B. R. Cohen, writing in the spring issue of Gastronomica, hits the nail on the head:
What matters for the future of healthy food is not just farmers’ markets, CSAs, urban farms, food hubs, and the like—-the particular individual innovations of the foodsheds-—but the ways they interact and overlap.
Because it is true: none of the individual features of a local food system are ideal. CSAs are not a solution for everyone, nor are urban farms or Whole Foods or farmers’ markets. But the disadvantages of some could be covered by the advantages of others, and in the multitudes come strength. The future of healthy food is not a series of discrete innovations arrayed along a distance-to-proximity axis, that is, but a collective of overlapping cultural and organizational ones.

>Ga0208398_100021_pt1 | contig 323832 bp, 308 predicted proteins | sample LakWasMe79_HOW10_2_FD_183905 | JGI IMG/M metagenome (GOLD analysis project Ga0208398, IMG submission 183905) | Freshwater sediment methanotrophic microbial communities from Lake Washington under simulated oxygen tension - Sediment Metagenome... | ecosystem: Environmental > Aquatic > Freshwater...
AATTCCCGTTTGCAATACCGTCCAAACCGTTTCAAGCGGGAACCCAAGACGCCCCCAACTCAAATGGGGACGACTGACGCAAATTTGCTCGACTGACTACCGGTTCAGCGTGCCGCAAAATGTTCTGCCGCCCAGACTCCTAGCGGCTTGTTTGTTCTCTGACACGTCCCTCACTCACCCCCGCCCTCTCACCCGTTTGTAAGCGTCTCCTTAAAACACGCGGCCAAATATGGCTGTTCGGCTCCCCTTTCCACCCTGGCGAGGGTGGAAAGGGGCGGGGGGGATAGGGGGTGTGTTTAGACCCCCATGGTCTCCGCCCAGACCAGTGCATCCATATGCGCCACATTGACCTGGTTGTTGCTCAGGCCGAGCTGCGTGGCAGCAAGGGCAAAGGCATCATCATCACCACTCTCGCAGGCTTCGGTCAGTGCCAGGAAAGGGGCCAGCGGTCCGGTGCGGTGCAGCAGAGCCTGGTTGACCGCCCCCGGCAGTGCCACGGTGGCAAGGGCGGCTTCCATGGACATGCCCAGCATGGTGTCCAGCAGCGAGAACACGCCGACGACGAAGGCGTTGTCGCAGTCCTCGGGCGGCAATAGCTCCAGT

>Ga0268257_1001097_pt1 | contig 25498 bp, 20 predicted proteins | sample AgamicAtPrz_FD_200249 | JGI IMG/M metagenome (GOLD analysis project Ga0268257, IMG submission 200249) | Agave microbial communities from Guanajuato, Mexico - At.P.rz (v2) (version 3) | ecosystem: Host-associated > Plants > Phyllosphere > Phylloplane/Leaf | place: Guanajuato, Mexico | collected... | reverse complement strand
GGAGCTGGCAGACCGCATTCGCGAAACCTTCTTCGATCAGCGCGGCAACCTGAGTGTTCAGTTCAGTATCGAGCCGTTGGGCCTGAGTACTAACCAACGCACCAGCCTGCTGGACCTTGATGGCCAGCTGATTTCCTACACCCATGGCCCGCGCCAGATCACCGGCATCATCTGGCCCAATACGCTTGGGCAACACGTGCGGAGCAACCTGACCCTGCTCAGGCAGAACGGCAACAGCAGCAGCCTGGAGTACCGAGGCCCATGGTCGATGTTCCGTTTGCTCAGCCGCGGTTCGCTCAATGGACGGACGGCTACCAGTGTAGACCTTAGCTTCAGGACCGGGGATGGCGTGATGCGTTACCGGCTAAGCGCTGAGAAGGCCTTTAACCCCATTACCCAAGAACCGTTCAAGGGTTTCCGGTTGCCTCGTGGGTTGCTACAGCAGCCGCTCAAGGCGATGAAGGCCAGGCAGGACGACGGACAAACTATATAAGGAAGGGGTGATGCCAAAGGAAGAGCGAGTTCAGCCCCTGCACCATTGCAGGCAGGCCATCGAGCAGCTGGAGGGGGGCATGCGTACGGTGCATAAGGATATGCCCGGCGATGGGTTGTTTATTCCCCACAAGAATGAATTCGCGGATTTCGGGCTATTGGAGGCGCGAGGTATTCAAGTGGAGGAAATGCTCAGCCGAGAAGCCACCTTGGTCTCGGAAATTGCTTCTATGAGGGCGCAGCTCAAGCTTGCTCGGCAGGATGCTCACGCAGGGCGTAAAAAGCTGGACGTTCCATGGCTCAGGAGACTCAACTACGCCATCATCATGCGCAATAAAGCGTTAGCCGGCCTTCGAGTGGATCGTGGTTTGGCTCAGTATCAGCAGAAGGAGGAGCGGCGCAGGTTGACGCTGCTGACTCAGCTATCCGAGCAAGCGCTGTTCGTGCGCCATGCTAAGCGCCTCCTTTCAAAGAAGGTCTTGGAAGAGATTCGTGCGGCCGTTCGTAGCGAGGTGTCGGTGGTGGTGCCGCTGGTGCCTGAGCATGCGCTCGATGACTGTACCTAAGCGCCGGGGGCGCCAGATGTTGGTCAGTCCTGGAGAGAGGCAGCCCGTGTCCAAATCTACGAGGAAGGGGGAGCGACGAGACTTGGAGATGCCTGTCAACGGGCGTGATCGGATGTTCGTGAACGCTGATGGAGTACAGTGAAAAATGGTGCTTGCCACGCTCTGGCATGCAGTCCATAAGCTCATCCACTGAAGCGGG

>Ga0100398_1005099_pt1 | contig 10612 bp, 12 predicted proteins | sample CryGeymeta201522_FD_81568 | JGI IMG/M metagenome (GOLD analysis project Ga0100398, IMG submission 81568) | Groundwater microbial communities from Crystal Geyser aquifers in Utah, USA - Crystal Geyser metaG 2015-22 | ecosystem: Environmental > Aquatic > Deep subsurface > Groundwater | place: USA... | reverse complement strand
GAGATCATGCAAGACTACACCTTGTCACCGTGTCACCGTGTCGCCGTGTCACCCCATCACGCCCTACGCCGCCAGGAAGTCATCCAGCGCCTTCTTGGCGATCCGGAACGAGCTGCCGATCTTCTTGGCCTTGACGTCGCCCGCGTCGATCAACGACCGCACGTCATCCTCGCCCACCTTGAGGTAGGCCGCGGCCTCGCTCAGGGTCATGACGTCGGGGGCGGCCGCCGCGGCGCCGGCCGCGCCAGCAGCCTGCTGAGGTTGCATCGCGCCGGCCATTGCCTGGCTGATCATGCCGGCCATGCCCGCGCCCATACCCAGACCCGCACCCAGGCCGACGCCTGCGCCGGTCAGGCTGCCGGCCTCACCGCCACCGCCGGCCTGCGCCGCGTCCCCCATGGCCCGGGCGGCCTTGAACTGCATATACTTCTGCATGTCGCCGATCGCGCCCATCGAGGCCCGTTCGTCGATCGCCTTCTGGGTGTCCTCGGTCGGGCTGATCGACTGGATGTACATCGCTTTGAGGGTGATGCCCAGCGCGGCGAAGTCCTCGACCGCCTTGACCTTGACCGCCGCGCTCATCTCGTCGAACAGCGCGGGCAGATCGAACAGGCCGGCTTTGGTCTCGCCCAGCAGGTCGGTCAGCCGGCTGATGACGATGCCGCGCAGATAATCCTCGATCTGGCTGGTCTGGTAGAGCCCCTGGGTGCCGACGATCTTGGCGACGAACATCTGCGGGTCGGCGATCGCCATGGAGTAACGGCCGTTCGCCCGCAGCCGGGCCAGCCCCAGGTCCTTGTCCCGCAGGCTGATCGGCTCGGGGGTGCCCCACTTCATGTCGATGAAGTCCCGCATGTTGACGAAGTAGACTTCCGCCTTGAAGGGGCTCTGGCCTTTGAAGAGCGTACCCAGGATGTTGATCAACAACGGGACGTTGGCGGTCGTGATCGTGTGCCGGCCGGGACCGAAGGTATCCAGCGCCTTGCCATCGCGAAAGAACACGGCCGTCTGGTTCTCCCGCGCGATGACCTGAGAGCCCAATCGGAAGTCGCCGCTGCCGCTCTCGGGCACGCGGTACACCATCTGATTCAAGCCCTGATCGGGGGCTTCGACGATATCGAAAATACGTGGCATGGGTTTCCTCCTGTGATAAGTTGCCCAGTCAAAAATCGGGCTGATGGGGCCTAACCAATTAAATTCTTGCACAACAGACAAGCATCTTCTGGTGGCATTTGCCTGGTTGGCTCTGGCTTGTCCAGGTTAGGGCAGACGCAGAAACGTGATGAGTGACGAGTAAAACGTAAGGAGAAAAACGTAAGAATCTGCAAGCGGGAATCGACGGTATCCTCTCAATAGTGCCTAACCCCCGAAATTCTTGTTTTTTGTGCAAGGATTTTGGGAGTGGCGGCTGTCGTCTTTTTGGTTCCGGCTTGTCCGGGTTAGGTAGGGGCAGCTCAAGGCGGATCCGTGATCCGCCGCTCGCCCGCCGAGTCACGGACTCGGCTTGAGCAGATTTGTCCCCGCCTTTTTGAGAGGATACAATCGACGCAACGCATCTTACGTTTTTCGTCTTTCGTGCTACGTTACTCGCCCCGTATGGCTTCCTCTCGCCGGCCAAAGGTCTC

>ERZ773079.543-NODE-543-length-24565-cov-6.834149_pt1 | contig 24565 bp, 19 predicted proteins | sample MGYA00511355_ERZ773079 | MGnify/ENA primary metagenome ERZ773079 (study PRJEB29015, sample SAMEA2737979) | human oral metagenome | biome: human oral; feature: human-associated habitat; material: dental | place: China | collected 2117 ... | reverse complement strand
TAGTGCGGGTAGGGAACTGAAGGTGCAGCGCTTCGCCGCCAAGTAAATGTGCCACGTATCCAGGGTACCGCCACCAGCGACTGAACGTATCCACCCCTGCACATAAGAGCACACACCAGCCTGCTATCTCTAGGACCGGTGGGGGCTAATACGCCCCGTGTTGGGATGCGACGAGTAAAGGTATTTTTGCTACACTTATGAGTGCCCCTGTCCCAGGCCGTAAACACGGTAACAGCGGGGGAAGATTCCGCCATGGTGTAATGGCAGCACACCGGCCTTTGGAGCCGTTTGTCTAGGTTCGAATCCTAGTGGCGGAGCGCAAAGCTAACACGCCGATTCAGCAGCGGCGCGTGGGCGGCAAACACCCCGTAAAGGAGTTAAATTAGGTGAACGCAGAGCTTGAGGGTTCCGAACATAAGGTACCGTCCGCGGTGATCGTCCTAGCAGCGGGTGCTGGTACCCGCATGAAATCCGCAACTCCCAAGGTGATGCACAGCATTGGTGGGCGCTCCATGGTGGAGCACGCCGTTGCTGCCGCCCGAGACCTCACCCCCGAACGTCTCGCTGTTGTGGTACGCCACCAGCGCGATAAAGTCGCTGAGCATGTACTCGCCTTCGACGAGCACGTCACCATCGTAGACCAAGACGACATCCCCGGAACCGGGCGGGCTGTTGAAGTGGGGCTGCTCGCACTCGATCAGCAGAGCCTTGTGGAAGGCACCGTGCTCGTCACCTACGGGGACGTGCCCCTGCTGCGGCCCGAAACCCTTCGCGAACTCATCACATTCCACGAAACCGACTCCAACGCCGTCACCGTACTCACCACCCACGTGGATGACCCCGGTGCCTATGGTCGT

Very important. Plus some excellent suggested reading selections at the end of the essay.
N.B., this is the first issue of Gastronomica with its new emphasis and new subtitle: The Journal of Critical Food Studies.